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Twyfelfontein has one of the largest concentrations of petroglyphs in Africa. Also known as /Ui-//aes, this historic site features well-preserved art of rhinoceroses, elephants, ostriches, and giraffes in red ochre. The engravings date back to the Late Stone Age, at least over 2,000 years ago.

Wat Khao Chan Ngam, Thailand

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The paintings of Wat Khao Chan Ngam feature scenes of hunting, with figures of people, animals, and attire. Drawn in coarse red paint over a sandstone cliff, they are believed to have been drawn by an agrarian community in the area 3,000 to 4,000 years ago.

Tassili n’Ajjer, Algeria

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More than 15,000 paintings and engravings span the important historical site of Tassili n’Ajjer. They record climatic changes, animal migrations, and human life as it evolved on the edge of the Sahara from 6,000 BCE to the first centuries of our present day.

San Borjitas, Mexico

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The painted cave of San Borjitas dates back 7,500 years. The ceiling mostly depicts human figures pierced by arrows to indicate a great battle. Many faceless humanoids are shown with “basket masks,” which have led to theories about alien presence.

Cederberg, South Africa

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The Cederberg paintings range from 8,000 years to 100 or 200 years old. They commonly depict animal scenes with symbolic religious meanings. Humans are also shown in procession, hunting, or gathering food. The art is attributed to the San people.

Newspaper Rock, United States

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Though known as Newspaper Rock, this archaeological site features over 650 petroglyphs that cover a group of rock-faces within a small area. Created by the ancestral Puebloan people between 650 and 2,000 years ago, they mark territory boundaries, migratory routes, family and clan symbols, and spiritual meanings.

Chauvet Cave, France

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These charcoal and red ochre paintings of woolly rhinos, mammoths, and other mammals of the Pleistocene era, about 10,000 years ago, are depicted in the beautiful Chauvet Cave. Named for its primary discoverer, it features mostly art that dates back 36,000 years.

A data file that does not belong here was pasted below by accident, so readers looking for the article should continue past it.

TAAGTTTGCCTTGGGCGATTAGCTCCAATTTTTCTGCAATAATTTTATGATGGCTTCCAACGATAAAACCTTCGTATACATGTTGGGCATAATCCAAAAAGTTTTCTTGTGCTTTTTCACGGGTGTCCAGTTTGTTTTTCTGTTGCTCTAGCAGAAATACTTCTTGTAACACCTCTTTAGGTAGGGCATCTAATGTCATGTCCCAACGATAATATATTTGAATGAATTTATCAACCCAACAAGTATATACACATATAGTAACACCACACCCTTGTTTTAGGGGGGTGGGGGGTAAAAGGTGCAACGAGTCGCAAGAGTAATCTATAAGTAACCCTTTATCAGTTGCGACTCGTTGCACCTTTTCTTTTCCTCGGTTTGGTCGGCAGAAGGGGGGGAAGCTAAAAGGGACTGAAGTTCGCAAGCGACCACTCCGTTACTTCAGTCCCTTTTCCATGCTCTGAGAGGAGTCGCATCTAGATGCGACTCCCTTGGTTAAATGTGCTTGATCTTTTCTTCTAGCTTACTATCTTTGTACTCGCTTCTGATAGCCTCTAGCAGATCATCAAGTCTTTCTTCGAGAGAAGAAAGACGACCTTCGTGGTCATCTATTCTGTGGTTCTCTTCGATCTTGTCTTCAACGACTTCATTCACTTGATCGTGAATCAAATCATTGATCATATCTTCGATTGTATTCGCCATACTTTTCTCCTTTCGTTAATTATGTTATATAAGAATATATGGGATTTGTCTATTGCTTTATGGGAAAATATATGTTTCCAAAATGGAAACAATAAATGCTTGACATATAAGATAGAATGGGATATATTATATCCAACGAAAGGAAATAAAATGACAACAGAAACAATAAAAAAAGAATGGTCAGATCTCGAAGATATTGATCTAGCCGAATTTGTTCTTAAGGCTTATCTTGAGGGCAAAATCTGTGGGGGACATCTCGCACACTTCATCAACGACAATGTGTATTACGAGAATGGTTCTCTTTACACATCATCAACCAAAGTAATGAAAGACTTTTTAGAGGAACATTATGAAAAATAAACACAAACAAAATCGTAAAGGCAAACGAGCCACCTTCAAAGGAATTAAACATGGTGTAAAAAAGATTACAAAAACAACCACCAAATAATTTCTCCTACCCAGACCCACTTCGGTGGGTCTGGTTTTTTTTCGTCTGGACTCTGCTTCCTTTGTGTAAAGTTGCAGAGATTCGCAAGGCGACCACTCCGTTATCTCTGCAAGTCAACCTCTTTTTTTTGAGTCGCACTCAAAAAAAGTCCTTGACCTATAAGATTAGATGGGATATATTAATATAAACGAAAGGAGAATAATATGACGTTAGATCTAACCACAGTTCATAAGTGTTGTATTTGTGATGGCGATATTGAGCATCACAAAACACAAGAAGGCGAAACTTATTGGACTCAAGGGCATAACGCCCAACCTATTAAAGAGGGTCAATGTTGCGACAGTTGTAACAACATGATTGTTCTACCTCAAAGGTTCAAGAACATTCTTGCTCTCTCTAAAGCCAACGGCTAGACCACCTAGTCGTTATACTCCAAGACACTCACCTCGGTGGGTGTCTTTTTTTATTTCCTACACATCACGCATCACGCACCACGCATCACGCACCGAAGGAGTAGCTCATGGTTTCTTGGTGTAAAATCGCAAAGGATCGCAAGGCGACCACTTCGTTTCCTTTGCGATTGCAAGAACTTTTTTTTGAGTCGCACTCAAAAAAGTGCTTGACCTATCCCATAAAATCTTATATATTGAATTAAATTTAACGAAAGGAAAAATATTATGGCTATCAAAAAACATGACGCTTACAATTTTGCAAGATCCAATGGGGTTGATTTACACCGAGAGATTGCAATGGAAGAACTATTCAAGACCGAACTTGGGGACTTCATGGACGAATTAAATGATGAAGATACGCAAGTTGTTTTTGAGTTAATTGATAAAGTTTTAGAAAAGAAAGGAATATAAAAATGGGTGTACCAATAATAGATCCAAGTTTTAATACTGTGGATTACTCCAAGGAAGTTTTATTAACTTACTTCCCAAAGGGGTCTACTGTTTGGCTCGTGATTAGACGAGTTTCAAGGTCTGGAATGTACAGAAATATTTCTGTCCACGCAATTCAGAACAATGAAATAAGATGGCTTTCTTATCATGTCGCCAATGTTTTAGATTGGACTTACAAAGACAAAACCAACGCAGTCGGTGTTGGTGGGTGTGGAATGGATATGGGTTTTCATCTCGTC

Lubang Jeriji Saléh, Indonesia

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The oldest painting in Lubang Jeriji Saléh, an important site of ancient cave art, is a large wild cattle-like beast dated at approximately 40,000 years old, though perhaps drawn up to 51,800 years ago. The beast’s relatives are still thought to roam local forests today.

Tadrart Acacus, Libya

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The rocky massif of Tadrart Acacus contains thousands of cave paintings in varying styles across millennia, dating from 12,000 BCE to 100 CE. They depict the evolution of flora and fauna and reflect changes of cultures and populations in the Saharan region.

Adamgarh Rock Shelter Paintings, India

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Of the 18 rock shelters of Adamgarh, 11 still have visible paintings while the rest have faded due to time and vandalism. Shelter number 10 is particularly noteworthy for its superimposition of paintings from different time periods, dating back to the Upper Paleolithic era (40,000 years ago). The art mainly consists of simple human and animal figures and outlines.

Sulawesi, Indonesia

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Some of the oldest cave paintings ever discovered lie in Indonesia’s Sulawesi cave. Though the cave is home to abundant art, the famous Sulawesi warty pig done in red ochre pigment was discovered only recently. It is thought to be the oldest cave painting in the world, dating back 45,500 years.